A letter from me to the little girl 

Dear child,

These are tough times for you and your family. Perhaps you won’t be able to understand what is going around you. But let me tell you this too shall pass, everything does.

I am sorry my child. I am sorry, on behalf of those of us who failed to protect you from these demons. We have failed, and unfortunately no one scolds us if we fail.

Hope there are enough people around you to tell you that whatever happened was not your mistake. It never is. You were not supposed to be treated in a way that you were. I hope and pray that you get support and strength, to go to school, to play and do all those things that you love doing. Don’t ever think it was your mistake.

I am sure you must know by now that the name of the country we live in is India. Apart from knowing that the national flag has three colors and the rainbow has 7 – you must know that there are many children who suffer the way you did. Some of them are your friends living around your house, and many of them live in other parts of this country. Some live in villages and some live in cities. Some are troubled by demons unknown and some by elders who turn into demons.

Don’t ever think that we don’t love you; its just that we are too busy to take care of you and protect you everyday. You know we need to work on bigger problems; we need to make money so that we have enough food, electricity and water. We work hard so that you can have to have good roads to drive on and bullet trains to travel. So please don’t be angry that we don’t give you time.

Thank you for sharing this with your parents. I salute your courage. Remember that’s the only way we can fix this problem. If this ever happens again to you or your friends – don’t be afraid. You will have to learn how to protect yourself, try and identify these demons before they bother you. We will hopefully teach you how to do this in the near future.

I assure you that me and my friends will work hard to kill all these demons, it will take us some time, but we will get there.

Hope you get well soon,


Uma Aunty from Mumbai

Read more about this case and sign the petition to impose security measures in Schools.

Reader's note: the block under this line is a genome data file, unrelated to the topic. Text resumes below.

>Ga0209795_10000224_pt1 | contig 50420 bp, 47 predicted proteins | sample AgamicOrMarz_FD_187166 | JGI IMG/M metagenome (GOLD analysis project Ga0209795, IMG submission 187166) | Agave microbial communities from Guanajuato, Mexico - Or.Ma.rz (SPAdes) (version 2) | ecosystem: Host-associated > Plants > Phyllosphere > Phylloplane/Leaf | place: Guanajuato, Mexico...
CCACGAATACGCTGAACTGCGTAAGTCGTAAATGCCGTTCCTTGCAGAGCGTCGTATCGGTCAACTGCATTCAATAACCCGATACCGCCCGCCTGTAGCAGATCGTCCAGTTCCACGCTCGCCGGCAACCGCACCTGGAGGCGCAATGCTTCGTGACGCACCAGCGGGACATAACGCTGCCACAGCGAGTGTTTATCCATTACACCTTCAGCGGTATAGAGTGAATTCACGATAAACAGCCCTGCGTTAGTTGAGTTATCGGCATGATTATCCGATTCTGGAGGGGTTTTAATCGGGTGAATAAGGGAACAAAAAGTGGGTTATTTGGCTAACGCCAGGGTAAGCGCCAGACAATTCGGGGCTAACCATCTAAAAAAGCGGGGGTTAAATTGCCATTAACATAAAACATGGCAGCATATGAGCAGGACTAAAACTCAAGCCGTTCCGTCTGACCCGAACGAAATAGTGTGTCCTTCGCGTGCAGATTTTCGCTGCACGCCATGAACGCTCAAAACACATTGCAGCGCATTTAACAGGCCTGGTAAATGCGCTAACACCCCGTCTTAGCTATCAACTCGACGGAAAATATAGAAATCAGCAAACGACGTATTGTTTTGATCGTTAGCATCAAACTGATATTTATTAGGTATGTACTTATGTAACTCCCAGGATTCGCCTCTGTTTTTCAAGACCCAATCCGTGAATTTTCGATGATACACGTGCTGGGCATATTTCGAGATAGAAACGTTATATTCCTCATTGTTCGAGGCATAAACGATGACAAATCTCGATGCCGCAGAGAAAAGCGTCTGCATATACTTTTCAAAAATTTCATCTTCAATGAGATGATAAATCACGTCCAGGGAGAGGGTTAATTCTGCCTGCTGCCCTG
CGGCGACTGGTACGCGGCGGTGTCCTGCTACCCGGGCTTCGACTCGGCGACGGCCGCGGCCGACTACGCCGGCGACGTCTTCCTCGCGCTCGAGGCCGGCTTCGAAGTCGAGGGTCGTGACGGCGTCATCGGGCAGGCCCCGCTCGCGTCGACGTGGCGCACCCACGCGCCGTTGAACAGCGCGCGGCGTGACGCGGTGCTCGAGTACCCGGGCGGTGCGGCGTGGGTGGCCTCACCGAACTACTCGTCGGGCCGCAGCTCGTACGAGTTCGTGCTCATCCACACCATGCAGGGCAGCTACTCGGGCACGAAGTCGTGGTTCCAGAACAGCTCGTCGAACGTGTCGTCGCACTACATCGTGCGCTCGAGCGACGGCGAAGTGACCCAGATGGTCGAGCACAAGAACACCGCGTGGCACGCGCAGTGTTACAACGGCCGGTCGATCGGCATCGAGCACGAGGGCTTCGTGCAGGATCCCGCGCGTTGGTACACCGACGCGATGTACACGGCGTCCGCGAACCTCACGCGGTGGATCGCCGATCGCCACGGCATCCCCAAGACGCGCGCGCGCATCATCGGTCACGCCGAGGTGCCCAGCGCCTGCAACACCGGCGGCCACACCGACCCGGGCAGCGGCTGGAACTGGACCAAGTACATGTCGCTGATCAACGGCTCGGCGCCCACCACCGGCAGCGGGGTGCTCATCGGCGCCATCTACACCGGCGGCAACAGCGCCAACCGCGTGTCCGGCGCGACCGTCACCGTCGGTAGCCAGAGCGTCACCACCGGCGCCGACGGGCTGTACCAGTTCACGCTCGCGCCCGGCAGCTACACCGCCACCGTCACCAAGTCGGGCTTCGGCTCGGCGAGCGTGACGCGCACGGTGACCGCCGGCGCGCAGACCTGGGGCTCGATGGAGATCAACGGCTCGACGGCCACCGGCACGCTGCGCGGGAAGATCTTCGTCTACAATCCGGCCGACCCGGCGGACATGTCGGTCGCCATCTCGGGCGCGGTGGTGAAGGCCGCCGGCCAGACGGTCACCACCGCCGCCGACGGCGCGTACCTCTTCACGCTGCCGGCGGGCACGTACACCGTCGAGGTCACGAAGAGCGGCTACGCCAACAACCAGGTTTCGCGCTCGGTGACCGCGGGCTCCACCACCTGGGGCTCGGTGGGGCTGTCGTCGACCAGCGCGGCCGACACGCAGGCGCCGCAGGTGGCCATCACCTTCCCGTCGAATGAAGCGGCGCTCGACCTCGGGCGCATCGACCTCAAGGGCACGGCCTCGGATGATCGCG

Are we accountable to the children whom we work with? Is there a need to look within our NGOs?

This months’ aarambh TALK features my take on Child Protection and NGOs in India!!

Aarambh India

 Child Protection & NGOs in India


Uma Subramanian


Case 1: “Our organization works on Women’s issues is there a need for a child protection policy?”

Case 2: “We have recreational centre for children. Our staff is experienced and trained in child rights, we don’t see the need to have a separate child protection policy.”

These are responses from NGOs who work with children (directly or indirectly). In most cases there is no system of child protection in an organization that does not directly work with children, it is not seen as an organizational goal. What is even more shocking is many organizations that work with children on a daily basis do not have a child protection policy.

This is one of the biggest deterrents to child protection in India today. We NGOs have been the watchdogs of child rights in the country, even before India ratified the United Nations…

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Foot Soldiers – Hindustan Times publishes our work in Mumbai!

We began the Mumbai Children’s Safety Initiative last year in collaboration with 6 leading NGOs in Mumbai. The idea was to collectively seek a solution to one of the most heinous crimes against children- Child Sexual Exploitation!

The Sunday edition of Hindustan Times carried a full page article on our work in Mumbai.

Follow for updates and news on our work against Child Sexual Exploitation!

Stay Tuned! Break the Silence!  


Rapes in India & The Crisis of Consensus!

Men rape only when provoked by women like YOU!

Having heard this so many times, sadly the women of India believe this is true.